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Professionals in education praise support package for gifted learners

Contributor:
Fuseworks Media
Fuseworks Media

The support package for gifted students in New Zealand couldn’t have come any sooner, according to the Co-Chairperson of giftEDnz: The Professional Association for Gifted Education, Dr Nadine Ballam, a Senior Lecturer at Waikato University. "This is the first substantial funding directed at gifted learners in over a decade and confirms a commitment from government to providing a continuum of opportunities for identifying and developing talent in schools."

The support package targets programmes and awards for gifted students, including one day a week and online programmes. Ballam, whose research explores gifted learners from low-income families, explains that the new initiatives are important in achieving equity of access and opportunity for gifted learners to engage with other like-minds, not only in their classrooms and schools, but in their communities. "Students’ sense of self, place, and belonging are critical enablers of ability and talent development in a range of different educational settings."

Board representative on the Ministry of Education Advisory Group, Associate Professor Tracy Riley, Massey University, believes that teachers and other professionals need to understand giftedness, how to identify it and how to select appropriate programmes that will develop students’ potential strengths and interests. Riley emphasises the importance of teachers being able to network and learn together. "Being a member of a professional association like ours gives teachers and schools access to a community of practice, which we are reinvigorating through our newly developed website, www.giftednz.org.nz."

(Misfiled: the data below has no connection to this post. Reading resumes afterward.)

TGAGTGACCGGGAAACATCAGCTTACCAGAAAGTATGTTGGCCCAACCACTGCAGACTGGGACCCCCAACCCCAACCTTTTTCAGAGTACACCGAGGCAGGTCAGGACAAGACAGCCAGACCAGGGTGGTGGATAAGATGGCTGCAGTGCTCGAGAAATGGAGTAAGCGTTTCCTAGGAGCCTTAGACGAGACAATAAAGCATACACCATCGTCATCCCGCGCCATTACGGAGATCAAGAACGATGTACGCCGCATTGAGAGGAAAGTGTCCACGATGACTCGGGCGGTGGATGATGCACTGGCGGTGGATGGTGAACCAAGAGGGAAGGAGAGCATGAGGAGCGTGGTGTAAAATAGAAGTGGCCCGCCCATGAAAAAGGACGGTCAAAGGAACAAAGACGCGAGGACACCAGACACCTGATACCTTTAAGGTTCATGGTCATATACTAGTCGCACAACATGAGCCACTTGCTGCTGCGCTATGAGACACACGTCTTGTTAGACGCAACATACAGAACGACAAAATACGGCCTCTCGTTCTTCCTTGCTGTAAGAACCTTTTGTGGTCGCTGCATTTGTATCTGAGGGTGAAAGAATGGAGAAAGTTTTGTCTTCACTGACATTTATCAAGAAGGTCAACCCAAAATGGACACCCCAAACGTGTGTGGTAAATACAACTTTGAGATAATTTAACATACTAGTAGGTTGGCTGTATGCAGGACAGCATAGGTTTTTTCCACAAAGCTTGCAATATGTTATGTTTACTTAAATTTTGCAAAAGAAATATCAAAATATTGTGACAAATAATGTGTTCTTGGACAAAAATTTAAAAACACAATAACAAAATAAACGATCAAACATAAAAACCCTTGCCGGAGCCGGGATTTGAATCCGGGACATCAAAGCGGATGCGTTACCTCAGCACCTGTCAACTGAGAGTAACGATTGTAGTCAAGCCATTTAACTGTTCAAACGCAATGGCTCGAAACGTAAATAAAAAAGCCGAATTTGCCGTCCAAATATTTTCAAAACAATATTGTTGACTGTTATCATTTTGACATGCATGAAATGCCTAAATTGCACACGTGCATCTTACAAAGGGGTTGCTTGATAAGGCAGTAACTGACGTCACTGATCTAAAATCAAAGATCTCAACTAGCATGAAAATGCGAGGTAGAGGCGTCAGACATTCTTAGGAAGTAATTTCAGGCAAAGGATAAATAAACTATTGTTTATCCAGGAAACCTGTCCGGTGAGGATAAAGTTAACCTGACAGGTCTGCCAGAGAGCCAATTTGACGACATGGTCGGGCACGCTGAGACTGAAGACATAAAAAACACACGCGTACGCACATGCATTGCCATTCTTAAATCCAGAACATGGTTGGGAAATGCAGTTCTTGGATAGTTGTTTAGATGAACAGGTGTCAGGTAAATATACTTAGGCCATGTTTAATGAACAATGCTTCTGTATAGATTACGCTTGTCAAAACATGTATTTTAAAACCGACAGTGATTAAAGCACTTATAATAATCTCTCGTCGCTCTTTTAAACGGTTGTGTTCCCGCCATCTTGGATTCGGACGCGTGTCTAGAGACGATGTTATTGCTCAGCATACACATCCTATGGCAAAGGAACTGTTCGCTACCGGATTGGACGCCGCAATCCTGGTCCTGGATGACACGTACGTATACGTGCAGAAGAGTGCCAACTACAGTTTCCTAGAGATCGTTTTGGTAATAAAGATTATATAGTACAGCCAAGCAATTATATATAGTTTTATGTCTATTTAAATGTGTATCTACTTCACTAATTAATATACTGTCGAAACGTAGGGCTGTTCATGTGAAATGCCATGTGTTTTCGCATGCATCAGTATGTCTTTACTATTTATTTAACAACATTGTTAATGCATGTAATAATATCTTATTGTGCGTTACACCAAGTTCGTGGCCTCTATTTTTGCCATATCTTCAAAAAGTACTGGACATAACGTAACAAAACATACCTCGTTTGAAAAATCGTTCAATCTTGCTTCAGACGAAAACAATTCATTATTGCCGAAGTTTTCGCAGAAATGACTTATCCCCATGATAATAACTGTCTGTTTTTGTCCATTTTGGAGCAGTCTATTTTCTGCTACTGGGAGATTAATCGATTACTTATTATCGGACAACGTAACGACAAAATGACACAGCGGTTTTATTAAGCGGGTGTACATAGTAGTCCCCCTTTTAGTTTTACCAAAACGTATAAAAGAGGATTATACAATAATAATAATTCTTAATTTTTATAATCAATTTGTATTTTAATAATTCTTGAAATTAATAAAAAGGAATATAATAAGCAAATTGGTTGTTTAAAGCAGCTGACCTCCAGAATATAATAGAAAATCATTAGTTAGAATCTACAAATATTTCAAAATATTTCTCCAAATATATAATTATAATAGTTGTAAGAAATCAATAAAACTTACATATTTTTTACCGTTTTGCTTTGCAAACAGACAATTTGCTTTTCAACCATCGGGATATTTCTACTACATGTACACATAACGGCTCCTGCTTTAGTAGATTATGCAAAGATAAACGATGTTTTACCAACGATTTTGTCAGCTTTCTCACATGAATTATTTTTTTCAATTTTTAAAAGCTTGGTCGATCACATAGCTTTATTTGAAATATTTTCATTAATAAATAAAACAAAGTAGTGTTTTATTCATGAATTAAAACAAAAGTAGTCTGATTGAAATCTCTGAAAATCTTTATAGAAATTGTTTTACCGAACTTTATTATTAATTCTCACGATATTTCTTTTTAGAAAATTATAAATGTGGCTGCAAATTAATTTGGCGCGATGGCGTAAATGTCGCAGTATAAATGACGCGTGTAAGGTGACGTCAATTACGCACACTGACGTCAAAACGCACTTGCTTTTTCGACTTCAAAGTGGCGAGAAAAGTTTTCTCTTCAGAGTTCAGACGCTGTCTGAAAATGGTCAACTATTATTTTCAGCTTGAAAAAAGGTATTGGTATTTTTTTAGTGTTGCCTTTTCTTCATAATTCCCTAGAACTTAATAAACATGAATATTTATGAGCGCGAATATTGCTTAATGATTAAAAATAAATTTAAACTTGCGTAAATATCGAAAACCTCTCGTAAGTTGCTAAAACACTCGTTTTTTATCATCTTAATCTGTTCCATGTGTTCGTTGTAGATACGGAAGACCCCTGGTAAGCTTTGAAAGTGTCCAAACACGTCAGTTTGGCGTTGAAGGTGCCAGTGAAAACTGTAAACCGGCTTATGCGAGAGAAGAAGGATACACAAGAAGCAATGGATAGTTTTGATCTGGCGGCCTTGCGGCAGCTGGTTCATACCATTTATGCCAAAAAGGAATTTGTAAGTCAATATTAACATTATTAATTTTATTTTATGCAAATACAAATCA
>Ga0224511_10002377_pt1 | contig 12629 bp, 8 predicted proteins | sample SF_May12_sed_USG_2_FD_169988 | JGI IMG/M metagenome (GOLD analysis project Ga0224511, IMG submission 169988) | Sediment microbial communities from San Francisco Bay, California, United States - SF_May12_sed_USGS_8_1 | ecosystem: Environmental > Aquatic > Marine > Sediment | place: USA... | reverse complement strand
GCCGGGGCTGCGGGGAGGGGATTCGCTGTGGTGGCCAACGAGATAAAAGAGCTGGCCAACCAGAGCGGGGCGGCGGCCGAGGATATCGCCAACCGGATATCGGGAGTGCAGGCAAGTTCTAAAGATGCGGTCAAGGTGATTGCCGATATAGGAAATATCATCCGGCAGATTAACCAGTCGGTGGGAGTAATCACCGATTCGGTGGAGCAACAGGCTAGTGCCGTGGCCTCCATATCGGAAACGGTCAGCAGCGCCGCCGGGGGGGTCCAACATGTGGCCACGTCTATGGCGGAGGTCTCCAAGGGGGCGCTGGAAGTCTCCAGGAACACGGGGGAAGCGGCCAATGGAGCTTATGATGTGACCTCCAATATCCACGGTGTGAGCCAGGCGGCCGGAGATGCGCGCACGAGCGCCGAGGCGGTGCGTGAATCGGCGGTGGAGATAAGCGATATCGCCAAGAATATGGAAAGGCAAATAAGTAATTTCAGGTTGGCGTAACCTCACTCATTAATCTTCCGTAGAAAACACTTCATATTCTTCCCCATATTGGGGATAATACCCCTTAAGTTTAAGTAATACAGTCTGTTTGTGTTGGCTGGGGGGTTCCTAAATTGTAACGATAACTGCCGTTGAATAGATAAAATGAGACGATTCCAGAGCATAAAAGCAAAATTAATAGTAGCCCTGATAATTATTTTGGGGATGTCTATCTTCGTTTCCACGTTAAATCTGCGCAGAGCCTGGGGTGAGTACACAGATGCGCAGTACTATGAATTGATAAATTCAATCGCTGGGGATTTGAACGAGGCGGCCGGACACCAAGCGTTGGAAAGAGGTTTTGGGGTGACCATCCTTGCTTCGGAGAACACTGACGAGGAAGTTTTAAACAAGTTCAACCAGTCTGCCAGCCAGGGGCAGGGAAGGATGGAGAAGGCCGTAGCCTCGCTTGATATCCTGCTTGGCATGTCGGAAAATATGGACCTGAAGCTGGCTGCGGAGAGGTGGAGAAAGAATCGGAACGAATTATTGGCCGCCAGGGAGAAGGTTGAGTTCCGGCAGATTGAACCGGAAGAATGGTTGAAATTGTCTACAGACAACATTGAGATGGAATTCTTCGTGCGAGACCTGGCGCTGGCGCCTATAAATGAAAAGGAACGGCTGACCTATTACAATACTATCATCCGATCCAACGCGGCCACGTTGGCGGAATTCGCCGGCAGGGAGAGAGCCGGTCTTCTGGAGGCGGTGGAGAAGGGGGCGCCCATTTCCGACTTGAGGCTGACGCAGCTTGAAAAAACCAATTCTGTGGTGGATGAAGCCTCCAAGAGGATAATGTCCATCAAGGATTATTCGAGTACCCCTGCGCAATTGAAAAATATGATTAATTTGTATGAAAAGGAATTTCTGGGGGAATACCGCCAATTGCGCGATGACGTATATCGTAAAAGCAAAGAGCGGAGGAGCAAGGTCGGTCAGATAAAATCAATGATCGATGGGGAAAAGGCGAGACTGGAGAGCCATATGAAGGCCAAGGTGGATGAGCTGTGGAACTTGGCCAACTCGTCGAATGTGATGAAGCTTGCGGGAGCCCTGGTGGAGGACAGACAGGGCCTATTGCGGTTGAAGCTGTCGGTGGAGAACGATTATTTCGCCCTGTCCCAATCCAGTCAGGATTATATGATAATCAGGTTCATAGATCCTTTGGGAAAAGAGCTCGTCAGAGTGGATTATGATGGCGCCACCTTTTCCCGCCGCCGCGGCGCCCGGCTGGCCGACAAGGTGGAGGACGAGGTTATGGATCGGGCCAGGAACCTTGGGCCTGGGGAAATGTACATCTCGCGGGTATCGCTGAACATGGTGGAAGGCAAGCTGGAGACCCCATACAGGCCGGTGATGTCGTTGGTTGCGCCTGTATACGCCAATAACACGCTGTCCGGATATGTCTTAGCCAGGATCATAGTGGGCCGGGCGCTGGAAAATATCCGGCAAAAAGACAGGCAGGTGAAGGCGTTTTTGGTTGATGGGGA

But the development of in-depth specialist knowledge and skills, Ballam warns, requires more than networking, workshops and one-off events. "As advocates for professionals, while we are delighted with these initiatives, we would like to remind the Minister of the need to support ongoing, sustainable professional development and teacher study awards for advanced learning opportunities."

The professional association is celebrating its 10th anniversary this year and Is adding today’s announcement to its celebrations. To the pundits who may question the need for support for gifted learners, Ballam says, "Let them eat cake! Seriously, come join us on 9 March when we will celebrate and also be talking about gifted identity from a range of perspectives, including visiting scholar Prof Debbie Clelland from Alder University in Vancouver."

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